Latin America & Caribbean

Venezuela accuses 11 of plotting anti-Maduro coup

President Nicolas Maduro and the word "devaluated" is seen at a market in Caracas February 13, 2015. Image copyright Reuters
Image caption President Nicolas Maduro's announced an alleged coup on the same day as a devaluation of the Bolivar .

An ex-air force general has been arrested and more than 10 other people implicated in a plot to overthrow Venezuelan President Nicolas Maduro, officials say.

The group planned to attack the presidential palace and other buildings, Mr Maduro said.

Congress head Diosdado Cabello said soldiers, opposition politicians and a businessman were involved.

The alleged coup attempt came a year after major street protests.

Announcing what he said was the thwarting of the latest attempt to overthrow him, Mr Maduro said: "We have foiled a coup attempt against democracy and the stability of our homeland,"

Mr Cabello said in a television broadcast that 11 soldiers were implicated, including a retired general.

He said several had been arrested and implicated, including two opposition politicians, and showed photographs of weaponry and other items he said had been seized.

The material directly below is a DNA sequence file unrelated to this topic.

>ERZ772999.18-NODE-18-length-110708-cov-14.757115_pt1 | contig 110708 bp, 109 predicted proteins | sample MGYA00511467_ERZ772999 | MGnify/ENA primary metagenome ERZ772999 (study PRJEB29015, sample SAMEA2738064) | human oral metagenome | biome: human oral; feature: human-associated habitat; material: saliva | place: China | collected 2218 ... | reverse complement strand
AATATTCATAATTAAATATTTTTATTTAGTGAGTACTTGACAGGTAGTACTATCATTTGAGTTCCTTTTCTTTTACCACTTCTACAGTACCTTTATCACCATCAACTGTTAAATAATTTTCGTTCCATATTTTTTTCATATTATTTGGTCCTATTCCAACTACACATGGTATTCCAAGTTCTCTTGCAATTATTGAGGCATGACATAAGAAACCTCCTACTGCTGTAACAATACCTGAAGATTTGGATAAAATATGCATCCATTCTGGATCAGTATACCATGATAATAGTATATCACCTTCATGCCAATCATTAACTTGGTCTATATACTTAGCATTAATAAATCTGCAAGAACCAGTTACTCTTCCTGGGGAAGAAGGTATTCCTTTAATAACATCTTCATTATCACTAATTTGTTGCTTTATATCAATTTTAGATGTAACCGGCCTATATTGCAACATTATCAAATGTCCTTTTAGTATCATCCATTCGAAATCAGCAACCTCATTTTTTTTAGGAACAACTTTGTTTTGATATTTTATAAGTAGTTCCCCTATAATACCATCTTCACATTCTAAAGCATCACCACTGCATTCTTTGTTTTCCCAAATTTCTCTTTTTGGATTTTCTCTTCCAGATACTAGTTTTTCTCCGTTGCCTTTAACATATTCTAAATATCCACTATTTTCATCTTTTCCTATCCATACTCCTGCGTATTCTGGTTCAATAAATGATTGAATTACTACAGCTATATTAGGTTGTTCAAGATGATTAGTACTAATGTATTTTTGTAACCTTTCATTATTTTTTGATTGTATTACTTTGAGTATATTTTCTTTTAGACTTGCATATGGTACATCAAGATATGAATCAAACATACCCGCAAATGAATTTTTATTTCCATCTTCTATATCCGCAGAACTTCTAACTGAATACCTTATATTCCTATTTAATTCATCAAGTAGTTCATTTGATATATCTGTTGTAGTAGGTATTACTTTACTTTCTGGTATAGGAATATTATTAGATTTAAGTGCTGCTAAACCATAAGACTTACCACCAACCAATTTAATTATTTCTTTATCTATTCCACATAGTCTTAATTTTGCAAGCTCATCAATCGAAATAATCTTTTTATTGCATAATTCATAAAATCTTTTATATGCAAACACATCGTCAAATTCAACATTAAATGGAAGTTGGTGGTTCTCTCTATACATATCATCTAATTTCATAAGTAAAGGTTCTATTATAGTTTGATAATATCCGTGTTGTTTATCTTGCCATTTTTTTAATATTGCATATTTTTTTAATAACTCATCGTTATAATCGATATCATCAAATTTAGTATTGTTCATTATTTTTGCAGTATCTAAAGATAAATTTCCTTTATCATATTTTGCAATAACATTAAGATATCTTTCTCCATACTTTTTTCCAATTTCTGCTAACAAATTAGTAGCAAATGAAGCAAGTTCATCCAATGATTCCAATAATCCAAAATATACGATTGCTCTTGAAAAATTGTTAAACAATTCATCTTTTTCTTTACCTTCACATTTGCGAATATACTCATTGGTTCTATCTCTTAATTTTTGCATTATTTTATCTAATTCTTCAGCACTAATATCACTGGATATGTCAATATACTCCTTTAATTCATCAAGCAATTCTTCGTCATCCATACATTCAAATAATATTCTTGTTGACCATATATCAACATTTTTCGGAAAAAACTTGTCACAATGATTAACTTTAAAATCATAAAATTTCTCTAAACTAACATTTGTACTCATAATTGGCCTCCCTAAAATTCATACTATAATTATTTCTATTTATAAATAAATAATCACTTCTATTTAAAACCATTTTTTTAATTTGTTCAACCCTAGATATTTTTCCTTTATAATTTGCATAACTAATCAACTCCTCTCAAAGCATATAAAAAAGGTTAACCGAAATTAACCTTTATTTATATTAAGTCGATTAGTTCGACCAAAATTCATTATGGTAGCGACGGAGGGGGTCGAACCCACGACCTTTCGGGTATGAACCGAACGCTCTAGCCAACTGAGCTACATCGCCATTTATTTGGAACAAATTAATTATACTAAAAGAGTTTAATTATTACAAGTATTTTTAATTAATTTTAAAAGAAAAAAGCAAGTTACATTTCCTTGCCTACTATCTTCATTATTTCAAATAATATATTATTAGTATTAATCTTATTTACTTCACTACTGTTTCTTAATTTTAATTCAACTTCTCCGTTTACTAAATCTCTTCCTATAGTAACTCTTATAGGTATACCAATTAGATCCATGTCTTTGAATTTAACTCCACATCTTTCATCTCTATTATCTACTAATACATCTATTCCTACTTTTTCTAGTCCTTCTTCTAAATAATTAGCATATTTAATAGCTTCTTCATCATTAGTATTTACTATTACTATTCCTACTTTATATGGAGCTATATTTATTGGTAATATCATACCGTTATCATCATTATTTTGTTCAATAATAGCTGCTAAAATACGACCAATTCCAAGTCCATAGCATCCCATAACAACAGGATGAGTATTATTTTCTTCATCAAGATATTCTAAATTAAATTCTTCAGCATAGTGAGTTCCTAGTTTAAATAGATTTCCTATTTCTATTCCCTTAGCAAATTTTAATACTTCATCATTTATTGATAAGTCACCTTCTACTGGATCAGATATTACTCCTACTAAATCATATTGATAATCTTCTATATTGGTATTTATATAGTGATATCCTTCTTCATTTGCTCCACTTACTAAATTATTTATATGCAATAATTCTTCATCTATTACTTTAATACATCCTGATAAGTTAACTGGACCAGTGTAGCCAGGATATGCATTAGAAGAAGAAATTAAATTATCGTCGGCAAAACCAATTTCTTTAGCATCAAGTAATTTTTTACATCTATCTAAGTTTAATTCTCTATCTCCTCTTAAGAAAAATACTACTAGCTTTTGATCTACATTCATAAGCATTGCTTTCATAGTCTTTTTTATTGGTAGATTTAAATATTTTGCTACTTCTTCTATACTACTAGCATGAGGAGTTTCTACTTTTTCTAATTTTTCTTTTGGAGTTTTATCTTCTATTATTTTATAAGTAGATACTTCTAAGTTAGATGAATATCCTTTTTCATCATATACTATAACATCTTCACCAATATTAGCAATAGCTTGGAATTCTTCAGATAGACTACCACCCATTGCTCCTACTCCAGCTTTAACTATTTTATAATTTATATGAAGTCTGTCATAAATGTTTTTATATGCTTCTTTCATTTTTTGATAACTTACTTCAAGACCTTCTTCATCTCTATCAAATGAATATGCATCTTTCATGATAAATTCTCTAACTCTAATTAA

Mr Cabello said the investigation into the coup plot was continuing.

However, opposition figures and the US said talk of a coup was implausible.

"The government makes up these stories about coups to avoid talking about how the country is breaking down," opposition coalition spokesman Jesus Torrealba said, according to the Associated Press.

In Washington, a state department spokeswoman called the idea "ludicrous".


Analysis: Daniel Pardo, BBC Mundo, Caracas, Venezuela

Since he came into office in March 2013 President Nicolas Maduro has alleged there have been seven attempted coups against his government.

This time, his announcement came on the day the opposition were commemorating the anniversary of mass anti-government protests that took over the country for months.

It also coincided with the publication of a new new exchange rate system, which will lead to a 69% devaluation of the Venezuelan currency, the Bolivar.

The authorities had also just increased the price of public transport by 40% in an effort to increase revenues.

Many Venezuelans opposed to the government see the announcement of a coup d'etat as government spin intended to distract them from unpopular measures and economic problems.


Oil price drop

President Maduro said on Thursday that the coup plan had included using a jet to attack the Presidential palace, various ministry buildings and a television network building.

On Friday, Venezuela's military High Command reiterated its loyalty to President Maduro in a live TV broadcast.

The Defence Minister, Vladimir Padrino Lopez condemned the alleged coup attempt.

Venezuela's economy has been heavily affected by the drop in oil prices and in late January, thousands of Venezuelans joined an opposition march in Caracas.

They voiced dissatisfaction with high inflation, crime and the shortage of many staple goods in the shops.

More on this story